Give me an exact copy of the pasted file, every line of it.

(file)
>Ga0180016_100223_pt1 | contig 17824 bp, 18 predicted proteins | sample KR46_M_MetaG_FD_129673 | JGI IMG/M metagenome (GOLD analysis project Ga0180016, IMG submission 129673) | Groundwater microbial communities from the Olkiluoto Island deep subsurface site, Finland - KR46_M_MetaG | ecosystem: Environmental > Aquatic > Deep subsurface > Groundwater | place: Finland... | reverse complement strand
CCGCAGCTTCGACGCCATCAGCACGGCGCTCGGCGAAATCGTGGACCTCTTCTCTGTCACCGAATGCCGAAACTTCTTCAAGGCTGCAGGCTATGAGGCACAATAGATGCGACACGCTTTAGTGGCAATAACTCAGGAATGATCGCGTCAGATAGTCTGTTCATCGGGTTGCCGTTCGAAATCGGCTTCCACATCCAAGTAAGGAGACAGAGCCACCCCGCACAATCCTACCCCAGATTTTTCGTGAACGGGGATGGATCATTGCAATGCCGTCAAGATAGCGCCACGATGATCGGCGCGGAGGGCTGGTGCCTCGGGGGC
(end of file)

>Ga0180016_100223_pt1 | contig 17824 bp, 18 predicted proteins | sample KR46_M_MetaG_FD_129673 | JGI IMG/M metagenome (GOLD analysis project Ga0180016, IMG submission 129673) | Groundwater microbial communities from the Olkiluoto Island deep subsurface site, Finland - KR46_M_MetaG | ecosystem: Environmental > Aquatic > Deep subsurface > Groundwater | place: Finland... | reverse complement strand
CCGCAGCTTCGACGCCATCAGCACGGCGCTCGGCGAAATCGTGGACCTCTTCTCTGTCACCGAATGCCGAAACTTCTTCAAGGCTGCAGGCTATGAGGCACAATAGATGCGACACGCTTTAGTGGCAATAACTCAGGAATGATCGCGTCAGATAGTCTGTTCATCGGGTTGCCGTTCGAAATCGGCTTCCACATCCAAGTAAGGAGACAGAGCCACCCCGCACAATCCTACCCCAGATTTTTCGTGAACGGGGATGGATCATTGCAATGCCGTCAAGATAGCGCCACGATGATCGGCGCGGAGGGCTGGTGCCTCGGGGGC